Road blog No. 1: Murderous road signs

By: Lykke E. Andersen*

Academic research is rarely nauseating, and I did not expect to get sick to my stomach from a research project we have with Boston University called “Safeguarding Sustainable Development.” The project is simply trying to find out whether the social and environmental safeguards of the institutions that finance major infrastructure projects in Latin America (e.g. CAF, IDB, WB) help secure the successful implementation of the projects with minimal environmental harm and minimal harm to the people living in the affected areas. The project covers several countries, but at INESAD we just have to evaluate three Bolivian road projects.

Last week we visited the first of our road projects, which is the double-road between La Paz and Oruro (Bolivia’s Highway No. 1). Most people appreciate this new road because it makes travelling between La Paz and Oruro much quicker and safer. It also created lots of local jobs during construction, and local communities have generally been adequately consulted and well compensated for the direct adverse effects of the road construction project. Local people quickly figured out how to get from A to B using this new road (even if it means driving in the wrong lane in the wrong direction for a stretch), so for them the lack of, or highly confusing, road signs were not considered a big problem.

But if you are a truck-driver or a bus-driver coming from Chile and trying to get to La Paz with your goods or passengers, then you are in big trouble. This main international road takes you to Patacamaya, the biggest city on the La Paz-Oruro road. When you arrive to Patacamaya, there is a sign that says La Paz to the left and Oruro to the right, which is geographically correct. But just 20 meters further ahead you see another sign, which says La Paz and Oruro both to the right. So your first dilemma is whether to follow the first sign and your instincts and turn left, or follow the second sign and turn right. We tried both. If you go right, you and your heavy load will go right through downtown Patacamaya, and after dodging hundreds of pedestrians and making a detour of about 7 km, you will eventually find an access to the highway to La Paz, although it is not marked.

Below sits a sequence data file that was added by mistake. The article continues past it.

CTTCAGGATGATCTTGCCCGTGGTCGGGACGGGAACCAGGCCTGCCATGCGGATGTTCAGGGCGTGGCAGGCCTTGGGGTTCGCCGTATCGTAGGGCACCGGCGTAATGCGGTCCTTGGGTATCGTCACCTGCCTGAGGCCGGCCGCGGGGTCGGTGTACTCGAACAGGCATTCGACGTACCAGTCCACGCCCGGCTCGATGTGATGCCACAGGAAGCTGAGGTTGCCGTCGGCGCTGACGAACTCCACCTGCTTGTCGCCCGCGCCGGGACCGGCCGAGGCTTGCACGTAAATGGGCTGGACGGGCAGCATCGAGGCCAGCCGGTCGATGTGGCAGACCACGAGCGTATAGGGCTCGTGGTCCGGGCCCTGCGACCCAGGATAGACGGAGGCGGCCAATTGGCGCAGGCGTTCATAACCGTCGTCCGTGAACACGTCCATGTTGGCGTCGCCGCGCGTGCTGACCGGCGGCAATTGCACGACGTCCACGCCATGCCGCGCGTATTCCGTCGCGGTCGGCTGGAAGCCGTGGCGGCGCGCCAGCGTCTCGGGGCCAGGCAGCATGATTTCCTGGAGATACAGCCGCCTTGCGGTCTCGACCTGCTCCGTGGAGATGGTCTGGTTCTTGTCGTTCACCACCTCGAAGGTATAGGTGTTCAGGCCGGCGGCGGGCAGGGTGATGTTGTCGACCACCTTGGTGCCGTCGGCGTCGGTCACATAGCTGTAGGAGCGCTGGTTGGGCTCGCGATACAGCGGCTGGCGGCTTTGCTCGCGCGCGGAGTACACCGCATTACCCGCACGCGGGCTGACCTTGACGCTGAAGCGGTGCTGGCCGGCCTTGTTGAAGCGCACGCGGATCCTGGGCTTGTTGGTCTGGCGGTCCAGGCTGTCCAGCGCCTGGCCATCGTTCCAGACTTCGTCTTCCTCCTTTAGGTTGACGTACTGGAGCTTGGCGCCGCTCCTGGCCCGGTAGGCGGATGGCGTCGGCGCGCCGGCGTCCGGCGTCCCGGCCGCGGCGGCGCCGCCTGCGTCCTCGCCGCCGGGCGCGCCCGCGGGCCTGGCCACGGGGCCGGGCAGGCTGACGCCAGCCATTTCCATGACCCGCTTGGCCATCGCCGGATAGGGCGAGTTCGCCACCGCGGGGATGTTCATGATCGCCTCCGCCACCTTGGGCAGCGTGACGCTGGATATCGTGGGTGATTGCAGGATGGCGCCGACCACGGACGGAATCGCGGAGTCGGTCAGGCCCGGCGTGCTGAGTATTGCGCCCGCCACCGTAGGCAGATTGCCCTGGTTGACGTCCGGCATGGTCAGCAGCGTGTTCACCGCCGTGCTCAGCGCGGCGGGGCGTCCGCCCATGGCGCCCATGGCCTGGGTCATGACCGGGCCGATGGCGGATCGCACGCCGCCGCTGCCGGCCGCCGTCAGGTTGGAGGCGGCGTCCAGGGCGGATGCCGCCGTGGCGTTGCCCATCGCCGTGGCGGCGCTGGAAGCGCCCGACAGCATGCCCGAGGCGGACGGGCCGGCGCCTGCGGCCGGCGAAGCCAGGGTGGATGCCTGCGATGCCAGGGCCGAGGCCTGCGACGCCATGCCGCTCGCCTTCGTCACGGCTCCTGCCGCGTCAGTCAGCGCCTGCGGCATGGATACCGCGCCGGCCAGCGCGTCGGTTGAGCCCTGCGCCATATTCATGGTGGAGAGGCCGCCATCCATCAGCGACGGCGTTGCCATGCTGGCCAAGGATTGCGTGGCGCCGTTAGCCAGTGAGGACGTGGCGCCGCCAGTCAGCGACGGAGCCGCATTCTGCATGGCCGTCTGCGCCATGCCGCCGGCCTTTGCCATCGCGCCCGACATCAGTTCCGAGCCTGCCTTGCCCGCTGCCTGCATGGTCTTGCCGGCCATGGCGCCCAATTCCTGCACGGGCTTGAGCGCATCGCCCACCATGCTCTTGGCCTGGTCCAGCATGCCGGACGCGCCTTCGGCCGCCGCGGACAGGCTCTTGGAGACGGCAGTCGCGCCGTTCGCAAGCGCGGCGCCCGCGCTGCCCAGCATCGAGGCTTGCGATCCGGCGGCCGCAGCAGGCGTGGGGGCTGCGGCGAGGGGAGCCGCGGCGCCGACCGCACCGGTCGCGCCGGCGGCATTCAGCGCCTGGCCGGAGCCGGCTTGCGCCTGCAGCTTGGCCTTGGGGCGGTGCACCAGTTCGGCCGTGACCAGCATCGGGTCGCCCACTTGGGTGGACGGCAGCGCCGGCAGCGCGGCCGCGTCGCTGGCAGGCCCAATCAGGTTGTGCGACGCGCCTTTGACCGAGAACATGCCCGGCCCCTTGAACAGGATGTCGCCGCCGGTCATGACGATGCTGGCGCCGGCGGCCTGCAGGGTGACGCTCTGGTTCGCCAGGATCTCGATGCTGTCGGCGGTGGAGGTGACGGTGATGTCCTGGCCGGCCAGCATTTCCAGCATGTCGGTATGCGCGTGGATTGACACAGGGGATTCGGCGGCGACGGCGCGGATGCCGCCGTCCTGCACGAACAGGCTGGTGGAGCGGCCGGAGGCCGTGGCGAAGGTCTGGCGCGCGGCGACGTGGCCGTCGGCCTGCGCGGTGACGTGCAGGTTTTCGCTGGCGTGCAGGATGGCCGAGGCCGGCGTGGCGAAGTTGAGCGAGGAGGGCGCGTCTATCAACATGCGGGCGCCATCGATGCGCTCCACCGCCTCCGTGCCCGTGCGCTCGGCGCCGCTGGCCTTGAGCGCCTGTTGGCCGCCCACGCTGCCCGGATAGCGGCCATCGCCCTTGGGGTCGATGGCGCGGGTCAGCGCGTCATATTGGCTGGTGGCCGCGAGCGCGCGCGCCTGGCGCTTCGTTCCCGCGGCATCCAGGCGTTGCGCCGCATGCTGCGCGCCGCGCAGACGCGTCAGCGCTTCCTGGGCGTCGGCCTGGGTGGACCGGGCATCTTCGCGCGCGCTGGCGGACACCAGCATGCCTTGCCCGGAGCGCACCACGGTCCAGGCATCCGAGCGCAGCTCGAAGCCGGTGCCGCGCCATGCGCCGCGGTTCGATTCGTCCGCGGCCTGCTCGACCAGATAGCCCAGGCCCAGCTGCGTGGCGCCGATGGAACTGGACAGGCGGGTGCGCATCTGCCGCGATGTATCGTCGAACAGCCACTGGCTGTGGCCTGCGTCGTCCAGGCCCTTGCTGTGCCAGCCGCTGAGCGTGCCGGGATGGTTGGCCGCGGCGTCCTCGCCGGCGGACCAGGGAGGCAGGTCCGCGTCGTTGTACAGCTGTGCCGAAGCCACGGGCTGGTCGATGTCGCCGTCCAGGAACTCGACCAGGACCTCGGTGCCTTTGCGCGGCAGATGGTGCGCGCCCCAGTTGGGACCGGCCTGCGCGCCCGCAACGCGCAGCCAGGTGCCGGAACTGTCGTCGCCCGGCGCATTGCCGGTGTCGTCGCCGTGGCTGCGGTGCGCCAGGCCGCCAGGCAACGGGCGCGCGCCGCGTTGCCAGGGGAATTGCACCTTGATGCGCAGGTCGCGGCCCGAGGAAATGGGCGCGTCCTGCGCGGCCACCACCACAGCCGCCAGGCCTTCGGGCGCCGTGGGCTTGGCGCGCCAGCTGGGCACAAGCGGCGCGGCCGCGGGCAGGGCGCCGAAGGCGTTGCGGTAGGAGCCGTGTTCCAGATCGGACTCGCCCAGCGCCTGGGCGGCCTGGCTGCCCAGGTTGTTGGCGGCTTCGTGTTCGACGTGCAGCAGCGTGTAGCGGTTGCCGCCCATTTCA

If instead you turn left, you will avoid downtown Patacamaya, and you will quickly get to the access bridge connecting you to Highway No. 1 towards La Paz. This is clearly the best way, so the first sign was right. However, the access is dangerously marked. At a fork in the road it says La Paz straight ahead and Oruro sharply to the right. The fork has three options ahead, though, so one inevitably gets confused. The sign clearly says La Paz straight ahead, but to us that looked like the old road to La Paz, and we were trying to get to a meeting with the Mayor of Calamarca 15 minutes later, so we wanted to get on the new road, so we chose the middle fork slightly to the right, although that was not marked at all. It took us over the bridge in a steep curve, and down to the highway in the right direction, so it was the correct choice. A few hundred meters ahead, however, we saw where the old road (that we didn’t take, despite the signs telling us to do so) merged with the new road, but against the flow of vehicles towards Oruro. That is when I started feeling sick. If we had followed the signs, we would likely have caused a fatal accident, as would anyone following the signs uncritically.

As it were, we followed our instincts and took another route, and it saved our lives. However, a bus from Chile did the same thing two years ago just after the highway was inaugurated and they were not so lucky.  Due to the confusion about the signs and the very steep curve over the highway, the bus driver lost control of the vehicle and it fell off the bridge. Six people were killed and 29 injured in the accident (1).